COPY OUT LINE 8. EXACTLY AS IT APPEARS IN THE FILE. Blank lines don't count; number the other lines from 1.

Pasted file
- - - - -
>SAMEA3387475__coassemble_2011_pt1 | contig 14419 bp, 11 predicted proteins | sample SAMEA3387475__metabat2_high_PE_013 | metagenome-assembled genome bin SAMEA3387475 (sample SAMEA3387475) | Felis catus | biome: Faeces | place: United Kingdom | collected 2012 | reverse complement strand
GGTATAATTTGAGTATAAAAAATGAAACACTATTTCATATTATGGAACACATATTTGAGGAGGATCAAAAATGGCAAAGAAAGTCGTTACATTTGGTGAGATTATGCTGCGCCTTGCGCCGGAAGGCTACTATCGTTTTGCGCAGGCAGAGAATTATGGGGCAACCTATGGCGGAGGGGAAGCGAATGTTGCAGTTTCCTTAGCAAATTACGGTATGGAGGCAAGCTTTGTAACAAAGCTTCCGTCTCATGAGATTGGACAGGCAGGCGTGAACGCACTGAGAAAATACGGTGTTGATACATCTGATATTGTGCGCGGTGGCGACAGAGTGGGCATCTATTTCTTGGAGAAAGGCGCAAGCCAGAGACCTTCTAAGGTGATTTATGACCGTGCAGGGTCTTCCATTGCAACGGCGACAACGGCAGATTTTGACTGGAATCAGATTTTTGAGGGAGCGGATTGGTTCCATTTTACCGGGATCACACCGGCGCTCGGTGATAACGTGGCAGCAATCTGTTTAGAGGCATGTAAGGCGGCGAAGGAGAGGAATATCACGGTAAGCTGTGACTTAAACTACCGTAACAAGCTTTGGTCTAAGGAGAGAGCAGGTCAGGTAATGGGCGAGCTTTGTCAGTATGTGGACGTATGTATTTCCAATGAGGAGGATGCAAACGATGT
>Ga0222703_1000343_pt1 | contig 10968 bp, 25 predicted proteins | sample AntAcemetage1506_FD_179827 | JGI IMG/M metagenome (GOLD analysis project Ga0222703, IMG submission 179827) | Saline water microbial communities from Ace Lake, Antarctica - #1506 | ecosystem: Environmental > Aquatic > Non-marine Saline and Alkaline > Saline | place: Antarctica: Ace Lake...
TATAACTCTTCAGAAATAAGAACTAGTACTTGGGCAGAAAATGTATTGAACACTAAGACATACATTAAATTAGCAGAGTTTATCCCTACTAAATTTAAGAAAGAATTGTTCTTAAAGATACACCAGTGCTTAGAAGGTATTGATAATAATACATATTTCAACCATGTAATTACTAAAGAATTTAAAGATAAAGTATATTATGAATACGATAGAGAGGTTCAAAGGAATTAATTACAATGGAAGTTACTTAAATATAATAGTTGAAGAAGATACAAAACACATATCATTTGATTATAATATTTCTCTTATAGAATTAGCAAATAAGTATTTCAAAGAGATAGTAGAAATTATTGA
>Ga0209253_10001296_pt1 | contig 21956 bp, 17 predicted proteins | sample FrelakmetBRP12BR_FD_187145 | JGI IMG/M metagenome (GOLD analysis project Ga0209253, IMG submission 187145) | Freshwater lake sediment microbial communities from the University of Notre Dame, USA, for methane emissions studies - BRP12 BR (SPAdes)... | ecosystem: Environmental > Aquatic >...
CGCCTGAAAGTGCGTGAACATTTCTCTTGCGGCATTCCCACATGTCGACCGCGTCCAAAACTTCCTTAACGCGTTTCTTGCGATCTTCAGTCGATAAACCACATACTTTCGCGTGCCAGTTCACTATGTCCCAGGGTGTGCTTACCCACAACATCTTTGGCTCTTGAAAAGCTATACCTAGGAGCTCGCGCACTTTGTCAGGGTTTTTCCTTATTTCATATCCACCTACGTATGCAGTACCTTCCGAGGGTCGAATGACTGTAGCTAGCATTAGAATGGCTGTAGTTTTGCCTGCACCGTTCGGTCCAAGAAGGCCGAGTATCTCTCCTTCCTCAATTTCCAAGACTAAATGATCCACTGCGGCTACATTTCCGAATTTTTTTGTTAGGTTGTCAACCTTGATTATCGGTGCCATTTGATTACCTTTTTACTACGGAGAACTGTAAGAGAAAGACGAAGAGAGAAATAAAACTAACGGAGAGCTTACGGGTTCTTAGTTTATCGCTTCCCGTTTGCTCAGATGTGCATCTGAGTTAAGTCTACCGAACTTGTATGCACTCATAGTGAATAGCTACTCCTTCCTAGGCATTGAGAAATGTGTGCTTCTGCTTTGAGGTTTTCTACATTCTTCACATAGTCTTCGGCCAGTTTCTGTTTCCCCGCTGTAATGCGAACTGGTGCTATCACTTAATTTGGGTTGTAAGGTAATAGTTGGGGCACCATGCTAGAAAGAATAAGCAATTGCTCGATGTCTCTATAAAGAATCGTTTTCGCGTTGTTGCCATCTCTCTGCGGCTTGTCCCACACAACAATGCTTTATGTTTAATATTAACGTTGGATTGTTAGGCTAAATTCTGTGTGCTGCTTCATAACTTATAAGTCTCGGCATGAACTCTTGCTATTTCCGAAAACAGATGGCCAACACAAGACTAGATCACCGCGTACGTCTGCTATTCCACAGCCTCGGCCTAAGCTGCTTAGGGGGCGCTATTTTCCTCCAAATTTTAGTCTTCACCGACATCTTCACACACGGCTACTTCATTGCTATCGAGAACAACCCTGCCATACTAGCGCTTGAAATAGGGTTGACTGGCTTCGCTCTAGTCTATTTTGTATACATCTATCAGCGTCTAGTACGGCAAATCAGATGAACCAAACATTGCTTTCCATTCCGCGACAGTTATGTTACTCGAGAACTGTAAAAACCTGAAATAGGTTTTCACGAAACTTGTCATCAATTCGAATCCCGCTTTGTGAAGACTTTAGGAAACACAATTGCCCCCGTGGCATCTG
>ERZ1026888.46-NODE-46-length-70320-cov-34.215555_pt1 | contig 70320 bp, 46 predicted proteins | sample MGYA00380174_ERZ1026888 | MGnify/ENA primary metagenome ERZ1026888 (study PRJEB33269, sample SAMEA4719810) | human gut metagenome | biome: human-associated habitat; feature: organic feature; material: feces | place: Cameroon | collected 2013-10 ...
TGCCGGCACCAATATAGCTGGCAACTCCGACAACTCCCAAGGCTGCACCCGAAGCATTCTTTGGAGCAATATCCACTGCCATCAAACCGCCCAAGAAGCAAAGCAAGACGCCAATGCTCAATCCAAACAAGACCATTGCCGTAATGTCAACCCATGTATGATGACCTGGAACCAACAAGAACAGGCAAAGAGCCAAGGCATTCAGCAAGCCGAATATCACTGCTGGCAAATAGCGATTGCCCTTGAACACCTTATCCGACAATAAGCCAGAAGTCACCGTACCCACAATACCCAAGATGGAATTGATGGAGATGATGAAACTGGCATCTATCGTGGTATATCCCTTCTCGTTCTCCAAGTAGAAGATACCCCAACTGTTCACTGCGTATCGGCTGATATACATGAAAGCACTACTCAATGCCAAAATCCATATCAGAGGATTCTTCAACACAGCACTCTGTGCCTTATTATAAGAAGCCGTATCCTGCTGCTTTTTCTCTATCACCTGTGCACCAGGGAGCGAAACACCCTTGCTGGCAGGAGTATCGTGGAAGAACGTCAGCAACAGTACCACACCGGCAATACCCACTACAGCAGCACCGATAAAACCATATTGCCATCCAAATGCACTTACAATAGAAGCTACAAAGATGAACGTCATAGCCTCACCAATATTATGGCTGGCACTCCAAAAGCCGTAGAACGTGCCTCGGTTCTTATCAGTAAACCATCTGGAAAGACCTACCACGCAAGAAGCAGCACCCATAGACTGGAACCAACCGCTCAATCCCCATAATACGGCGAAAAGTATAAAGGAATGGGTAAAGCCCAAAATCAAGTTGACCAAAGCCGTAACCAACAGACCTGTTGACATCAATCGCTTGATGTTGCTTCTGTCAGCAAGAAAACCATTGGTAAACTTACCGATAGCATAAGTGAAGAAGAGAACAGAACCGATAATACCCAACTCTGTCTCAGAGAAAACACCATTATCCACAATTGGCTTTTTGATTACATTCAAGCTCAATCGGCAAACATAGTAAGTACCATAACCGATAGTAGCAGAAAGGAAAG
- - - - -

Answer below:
TGCCGGCACCAATATAGCTGGCAACTCCGACAACTCCCAAGGCTGCACCCGAAGCATTCTTTGGAGCAATATCCACTGCCATCAAACCGCCCAAGAAGCAAAGCAAGACGCCAATGCTCAATCCAAACAAGACCATTGCCGTAATGTCAACCCATGTATGATGACCTGGAACCAACAAGAACAGGCAAAGAGCCAAGGCATTCAGCAAGCCGAATATCACTGCTGGCAAATAGCGATTGCCCTTGAACACCTTATCCGACAATAAGCCAGAAGTCACCGTACCCACAATACCCAAGATGGAATTGATGGAGATGATGAAACTGGCATCTATCGTGGTATATCCCTTCTCGTTCTCCAAGTAGAAGATACCCCAACTGTTCACTGCGTATCGGCTGATATACATGAAAGCACTACTCAATGCCAAAATCCATATCAGAGGATTCTTCAACACAGCACTCTGTGCCTTATTATAAGAAGCCGTATCCTGCTGCTTTTTCTCTATCACCTGTGCACCAGGGAGCGAAACACCCTTGCTGGCAGGAGTATCGTGGAAGAACGTCAGCAACAGTACCACACCGGCAATACCCACTACAGCAGCACCGATAAAACCATATTGCCATCCAAATGCACTTACAATAGAAGCTACAAAGATGAACGTCATAGCCTCACCAATATTATGGCTGGCACTCCAAAAGCCGTAGAACGTGCCTCGGTTCTTATCAGTAAACCATCTGGAAAGACCTACCACGCAAGAAGCAGCACCCATAGACTGGAACCAACCGCTCAATCCCCATAATACGGCGAAAAGTATAAAGGAATGGGTAAAGCCCAAAATCAAGTTGACCAAAGCCGTAACCAACAGACCTGTTGACATCAATCGCTTGATGTTGCTTCTGTCAGCAAGAAAACCATTGGTAAACTTACCGATAGCATAAGTGAAGAAGAGAACAGAACCGATAATACCCAACTCTGTCTCAGAGAAAACACCATTATCCACAATTGGCTTTTTGATTACATTCAAGCTCAATCGGCAAACATAGTAAGTACCATAACCGATAGTAGCAGAAAGGAAAG